In Ronnie King’s family, there was never a question about the value of education.
Growing up in Tampa, his father was in the military, and his mother split her time between taking care of the family and volunteering in his school.
“If you can get communities and families engaged, a lot of the other stuff will take care of itself,” he said. “You can have all the tools and the programs and the initiatives, but I was probably going to end up all right because there was huge family engagement in my education.”
Today, King is doing better than all right. He’s the owner of a software company, Scratchwerk, and spends significant time giving back to the community.
The MyVillage Project was created in 2013 to support small nonprofits run by neighborhood leaders, Black fraternities and sororities, churches, and other community groups that were fueled not by funding but by a desire to give back.
These largely volunteer-led nonprofits were making a difference by and for their own communities: running after-school activities, early learning programs, athletic programs, voter registration campaigns, partnerships with local schools, and more.
If we define philanthropy as giving time, talent, and treasure, these were groups doing more with less because they leveraged the first two so well.
“They have run sustainable programming for our kids for the longest time,” King says. “Imagine if we gave them some funding.”
In 2017, he participated in The Community Foundation’s Weaver Philanthropic Initiative. He met two other Black leaders, Darryl Willie and Imani Hope, and each made their $5,000 grants through the program to create and seed the MyVillage Project Community Fund at The Community Foundation, inspired by the collective funding approach of the Women’s Giving Alliance.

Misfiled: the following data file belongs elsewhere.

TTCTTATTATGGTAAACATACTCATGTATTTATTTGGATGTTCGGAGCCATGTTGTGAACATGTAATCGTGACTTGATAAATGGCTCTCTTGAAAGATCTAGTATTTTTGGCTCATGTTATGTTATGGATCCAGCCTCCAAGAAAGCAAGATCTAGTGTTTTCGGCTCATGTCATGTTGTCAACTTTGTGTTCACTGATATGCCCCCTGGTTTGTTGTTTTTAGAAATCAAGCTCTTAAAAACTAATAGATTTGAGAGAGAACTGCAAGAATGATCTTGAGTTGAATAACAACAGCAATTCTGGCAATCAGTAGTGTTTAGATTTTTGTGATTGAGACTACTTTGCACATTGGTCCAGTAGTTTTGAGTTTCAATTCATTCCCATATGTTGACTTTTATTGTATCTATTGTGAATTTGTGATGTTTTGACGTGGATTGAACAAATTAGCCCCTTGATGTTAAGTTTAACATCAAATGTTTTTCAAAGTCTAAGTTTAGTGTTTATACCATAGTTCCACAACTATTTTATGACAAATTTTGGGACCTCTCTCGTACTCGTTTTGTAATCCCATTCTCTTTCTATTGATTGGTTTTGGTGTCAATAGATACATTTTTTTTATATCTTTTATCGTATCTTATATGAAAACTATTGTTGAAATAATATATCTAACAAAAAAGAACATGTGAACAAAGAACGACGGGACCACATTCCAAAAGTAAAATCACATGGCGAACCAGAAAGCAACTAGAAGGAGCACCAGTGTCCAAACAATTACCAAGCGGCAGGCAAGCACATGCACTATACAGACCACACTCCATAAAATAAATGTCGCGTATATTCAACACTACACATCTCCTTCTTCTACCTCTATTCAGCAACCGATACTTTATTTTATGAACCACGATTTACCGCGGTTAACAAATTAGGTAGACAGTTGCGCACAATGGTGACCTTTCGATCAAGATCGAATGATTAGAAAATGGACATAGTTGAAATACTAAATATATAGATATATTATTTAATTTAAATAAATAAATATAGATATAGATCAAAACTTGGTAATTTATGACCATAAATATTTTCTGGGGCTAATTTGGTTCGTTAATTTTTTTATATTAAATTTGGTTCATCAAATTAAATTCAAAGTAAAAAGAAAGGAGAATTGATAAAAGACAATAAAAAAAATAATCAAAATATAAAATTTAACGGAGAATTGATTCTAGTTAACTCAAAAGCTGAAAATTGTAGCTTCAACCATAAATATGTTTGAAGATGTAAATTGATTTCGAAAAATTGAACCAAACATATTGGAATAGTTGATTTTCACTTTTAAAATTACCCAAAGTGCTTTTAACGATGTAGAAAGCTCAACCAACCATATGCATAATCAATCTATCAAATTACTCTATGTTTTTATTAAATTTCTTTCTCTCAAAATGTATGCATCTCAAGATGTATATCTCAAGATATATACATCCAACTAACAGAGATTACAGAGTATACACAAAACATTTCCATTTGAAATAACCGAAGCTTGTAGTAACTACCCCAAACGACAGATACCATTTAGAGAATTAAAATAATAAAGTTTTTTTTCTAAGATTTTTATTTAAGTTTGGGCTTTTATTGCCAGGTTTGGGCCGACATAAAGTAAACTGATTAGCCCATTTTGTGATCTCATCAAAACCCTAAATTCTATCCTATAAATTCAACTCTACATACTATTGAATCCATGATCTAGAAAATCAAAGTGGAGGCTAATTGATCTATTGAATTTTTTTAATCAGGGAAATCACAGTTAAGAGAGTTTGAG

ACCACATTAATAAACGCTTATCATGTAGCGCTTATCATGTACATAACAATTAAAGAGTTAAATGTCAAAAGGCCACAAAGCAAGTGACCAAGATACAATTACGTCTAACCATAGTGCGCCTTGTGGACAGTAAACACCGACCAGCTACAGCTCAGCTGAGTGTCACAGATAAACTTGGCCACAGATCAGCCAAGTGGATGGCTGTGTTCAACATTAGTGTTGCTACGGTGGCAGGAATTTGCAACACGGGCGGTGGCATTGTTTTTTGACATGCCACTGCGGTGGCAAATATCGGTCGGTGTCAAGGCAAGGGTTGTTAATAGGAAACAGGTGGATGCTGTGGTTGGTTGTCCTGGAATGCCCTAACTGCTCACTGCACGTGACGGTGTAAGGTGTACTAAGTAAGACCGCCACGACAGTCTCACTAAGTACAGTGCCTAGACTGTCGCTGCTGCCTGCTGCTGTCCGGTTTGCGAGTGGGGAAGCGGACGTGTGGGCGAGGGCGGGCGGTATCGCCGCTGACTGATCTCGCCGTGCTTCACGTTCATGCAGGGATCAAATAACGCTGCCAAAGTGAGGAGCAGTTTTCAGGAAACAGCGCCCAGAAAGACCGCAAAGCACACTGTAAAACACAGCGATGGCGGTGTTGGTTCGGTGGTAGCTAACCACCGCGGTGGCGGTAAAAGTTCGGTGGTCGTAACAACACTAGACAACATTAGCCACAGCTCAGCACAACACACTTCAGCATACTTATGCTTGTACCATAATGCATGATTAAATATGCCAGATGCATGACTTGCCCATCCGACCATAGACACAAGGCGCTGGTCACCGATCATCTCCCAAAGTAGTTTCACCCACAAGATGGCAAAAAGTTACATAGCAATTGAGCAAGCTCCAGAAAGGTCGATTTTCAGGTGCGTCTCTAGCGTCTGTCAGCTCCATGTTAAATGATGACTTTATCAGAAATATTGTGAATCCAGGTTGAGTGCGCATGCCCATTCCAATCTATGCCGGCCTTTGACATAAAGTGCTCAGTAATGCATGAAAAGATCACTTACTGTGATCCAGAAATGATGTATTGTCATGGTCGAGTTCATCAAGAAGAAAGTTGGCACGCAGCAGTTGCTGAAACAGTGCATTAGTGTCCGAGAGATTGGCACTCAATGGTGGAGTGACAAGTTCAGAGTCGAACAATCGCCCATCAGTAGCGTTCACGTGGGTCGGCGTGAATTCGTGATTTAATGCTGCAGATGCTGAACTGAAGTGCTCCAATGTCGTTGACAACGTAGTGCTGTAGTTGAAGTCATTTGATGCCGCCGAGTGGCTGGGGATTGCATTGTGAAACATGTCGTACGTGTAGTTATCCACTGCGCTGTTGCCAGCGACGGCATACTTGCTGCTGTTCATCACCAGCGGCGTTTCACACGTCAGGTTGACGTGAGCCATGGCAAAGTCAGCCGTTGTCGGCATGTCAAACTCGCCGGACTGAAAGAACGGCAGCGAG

The MyVillage Project Community Fund makes grants to these organizations that go directly into programming because they have little to no staff costs.
For example, MyVillage Project has created an award and incentive program to promote school attendance – students and their families receive recognition and gift boxes for coming to school regularly and on time, and volunteers run the entire program.
More recently, MyVillage Project has started using grant funding to support the organizations that pay students to develop their own educational games, which can then be shared with other students to promote learning in a way that naturally connects, because it’s built for and by students like them.
MyVillage Project is also working on scaling up from Jacksonville into other communities, through the network of community foundations across Florida, including with Tampa, Orlando, Gainesville and Miami, to help them replicate the model locally.
The work has attracted the attention of national funders, and the Walton Family Foundation made a generous grant for three years to help MyVillage Project develop, test, and replicate the model, with the support of The Community Foundation for technical advising and grantmaking.
In the future, King also hopes more donors at The Community Foundation will see the value of the approach and further fund small, grassroots organizations with their philanthropic dollars.